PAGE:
Little did it know it would have one fewer player by the time it steps onto the court tomorrow for a midday New Year's Eve showdown with Iowa to open Big Ten play.
Freshman point guard Anthony Crater asked for a release from his scholarship the day after Ohio State's loss, leaving the Buckeyes down two players from their opening day rotation.
With the team's most experienced player, junior swingman David Lighty, already on the shelf with a foot injury that is expected to keep him out at least another month, the new blows of the loss to West Virginia and of Crater has Ohio State in a precarious position even though the Buckeyes are 9-1 and sit ranked 24th in the country.
It wasn't so much that the Buckeyes lost to West Virginia but how they did so that caused such alarm. Head coach Thad Matta was disappointed in his team's inability to make a stand at any point as the Mountaineers ran away, but that stand may have taken place after the game in the form of a meeting called by the team's elder players, including leading scorer Evan Turner.
"We just talked about where we go from here," junior P.J. Hill said. "It's how you respond to a loss. Are you going to go up, like the team did a couple of years ago when they lost to Florida? Greg (Oden) and them, they went on a long win streak. Or are we going to go down like we did last year when we lost to Texas A&M and then just kept going down?
"We had a choice to make right then and there, and we let them know, we're going up. This is a reality check, a humbling experience, and we can't let that happen again."
Only time will tell how much the loss of Crater hurts the Buckeyes, who now have just two players categorized as point guards in Hill and starter Jeremie Simmons. The latter, who has started every game, is more of a scorer, as evidenced by his 7.5 points and 2.4 assists per game in 26.6 minutes.
Crater, a native of Flint, Mich., who prepped last year at Wolfeboro (N.H.) Brewster Academy, was a three-star recruit according to Scout. Entering Ohio State, he was billed as a distributor who needed to make some progress when it came to scoring, traits that were confirmed when he made just 3 of 15 shots and scored 1.2 points per game while averaging 1.9 assists in 13.1 minutes per game. He played in every contest.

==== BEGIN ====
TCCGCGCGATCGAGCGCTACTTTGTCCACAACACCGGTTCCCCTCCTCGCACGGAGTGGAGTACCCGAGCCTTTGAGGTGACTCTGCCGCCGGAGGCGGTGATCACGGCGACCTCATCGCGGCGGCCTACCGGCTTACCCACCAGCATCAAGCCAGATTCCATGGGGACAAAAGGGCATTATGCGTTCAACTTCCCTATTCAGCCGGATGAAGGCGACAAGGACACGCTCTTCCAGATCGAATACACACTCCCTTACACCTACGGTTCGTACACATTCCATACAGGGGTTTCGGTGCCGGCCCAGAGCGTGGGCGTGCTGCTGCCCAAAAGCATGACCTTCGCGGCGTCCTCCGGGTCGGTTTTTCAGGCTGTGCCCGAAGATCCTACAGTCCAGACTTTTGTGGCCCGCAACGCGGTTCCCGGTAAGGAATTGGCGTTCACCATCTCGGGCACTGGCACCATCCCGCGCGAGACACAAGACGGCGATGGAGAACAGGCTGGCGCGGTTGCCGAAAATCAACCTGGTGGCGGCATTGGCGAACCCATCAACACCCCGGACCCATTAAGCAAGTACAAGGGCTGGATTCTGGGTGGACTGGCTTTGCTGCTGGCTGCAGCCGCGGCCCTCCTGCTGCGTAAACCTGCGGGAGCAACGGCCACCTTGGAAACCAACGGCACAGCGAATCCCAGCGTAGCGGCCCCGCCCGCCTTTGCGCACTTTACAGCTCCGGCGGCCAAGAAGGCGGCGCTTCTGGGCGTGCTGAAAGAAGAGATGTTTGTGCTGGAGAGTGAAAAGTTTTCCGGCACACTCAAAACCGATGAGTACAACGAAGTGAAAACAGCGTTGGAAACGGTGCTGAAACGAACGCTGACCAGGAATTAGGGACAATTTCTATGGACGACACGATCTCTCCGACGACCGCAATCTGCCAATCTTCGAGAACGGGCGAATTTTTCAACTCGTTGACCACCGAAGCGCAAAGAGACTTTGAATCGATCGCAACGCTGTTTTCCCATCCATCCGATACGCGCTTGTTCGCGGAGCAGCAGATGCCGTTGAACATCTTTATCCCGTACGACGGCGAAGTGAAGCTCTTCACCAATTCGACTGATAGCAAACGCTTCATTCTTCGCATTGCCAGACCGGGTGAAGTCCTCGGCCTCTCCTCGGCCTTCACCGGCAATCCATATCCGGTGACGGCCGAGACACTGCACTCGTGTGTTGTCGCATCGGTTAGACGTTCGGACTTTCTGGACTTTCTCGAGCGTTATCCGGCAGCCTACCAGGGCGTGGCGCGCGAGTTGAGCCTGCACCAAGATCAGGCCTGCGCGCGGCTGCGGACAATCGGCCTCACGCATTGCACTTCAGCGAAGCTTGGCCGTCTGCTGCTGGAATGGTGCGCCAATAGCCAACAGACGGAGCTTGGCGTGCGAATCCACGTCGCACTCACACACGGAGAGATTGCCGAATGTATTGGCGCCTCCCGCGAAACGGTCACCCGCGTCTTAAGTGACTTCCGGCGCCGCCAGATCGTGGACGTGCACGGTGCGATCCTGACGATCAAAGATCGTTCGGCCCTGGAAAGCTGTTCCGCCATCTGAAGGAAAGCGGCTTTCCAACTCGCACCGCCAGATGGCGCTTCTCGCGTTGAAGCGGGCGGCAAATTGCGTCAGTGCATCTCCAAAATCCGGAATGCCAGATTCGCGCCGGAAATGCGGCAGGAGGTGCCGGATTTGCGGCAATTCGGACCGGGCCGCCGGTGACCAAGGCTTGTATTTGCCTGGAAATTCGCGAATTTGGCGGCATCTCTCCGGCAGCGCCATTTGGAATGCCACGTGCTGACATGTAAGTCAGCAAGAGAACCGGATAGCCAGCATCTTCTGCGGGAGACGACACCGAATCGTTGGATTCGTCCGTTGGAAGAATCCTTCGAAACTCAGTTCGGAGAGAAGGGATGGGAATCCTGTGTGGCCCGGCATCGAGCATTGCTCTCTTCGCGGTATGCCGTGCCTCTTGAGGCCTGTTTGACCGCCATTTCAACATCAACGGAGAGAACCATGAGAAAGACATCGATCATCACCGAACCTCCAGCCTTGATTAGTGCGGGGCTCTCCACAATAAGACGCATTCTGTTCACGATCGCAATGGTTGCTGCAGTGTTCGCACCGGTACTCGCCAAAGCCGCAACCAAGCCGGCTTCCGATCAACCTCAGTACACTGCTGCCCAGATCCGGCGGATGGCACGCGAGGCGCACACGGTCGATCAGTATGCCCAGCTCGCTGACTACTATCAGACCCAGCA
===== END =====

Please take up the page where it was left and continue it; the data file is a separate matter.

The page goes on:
He could continue to have an affect on the team, as his transfer has played out in the media, with members of his camp accusing Matta of lying both about his future role as a starter and the team's plans for Simmons, who transferred in from the JUCO ranks this offseason.
Matta refuted such claims Tuesday afternoon while meeting with the press.
"What we promise kids is you're going to have an opportunity to get a great education and play college basketball," he said. "When people ask me, ‘Coach, am I going to be a starter?' I say, ‘I didn't tell Greg Oden he was going to be a starter, and if there was ever a guy I was going to tell was going to be a starter, it would have been Greg Oden.'
"The good thing is Anthony and I talked about it and he said, ‘You didn't promise me anything.'"
As for being called a liar in published reports, Matta joked, "Well, I've been called worse as a coach. But no, it's unfortunate."
He later added that Crater decided to leave in search of a program in which he could earn more playing time.
With the freshman now gone, there are a number of options when it comes to the lineup. The team's big setup that features Dallas Lauderdale and B.J. Mullens underneath with Turner on the wing could see more time, and both Hill and freshman Walter Offutt could see increased playing time.
Offutt has played in five games and scored nine points without an assist, while Hill, another former JUCO player, is in his second year as a reserve for the Buckeyes. After averaging 1.2 points in 5.8 minutes per game last year while spelling Jamar Butler, Hill has played in just four games this year with six points and two assists.
"He's practiced hard for 60 straight practices and wants an opportunity and is probably going to get it now," Matta said.
So far, the Buckeyes have appeared to not let the adversity get to them. Matta noted that his young team tends to quickly move from task to task without dwelling on the past, but he still hopes that the team's loss to the Mountaineers inspires the team going into league play.
"I think that as we look at the West Virginia game, you look at the things we didn't do well," he said. "You hope that that serves a little bit as a motivational tactic without anything being said."
What Matta might not have known is that it already had, starting with the players' meeting after the game. If the Buckeyes' heads were in the clouds based on the undefeated start and high ranking before that game, they seem to be plenty grounded now.
"I think the West Virginia game really was a reality check," Lauderdale said. "I think winning games against some tough opposition, you sort of get a little laid back and a little cocky – ‘If we just show up, we'll be fine.' And West Virginia really exposed that. I think now more than anything, we just need to show up ready to play for every game because the Big Ten is an excellent conference."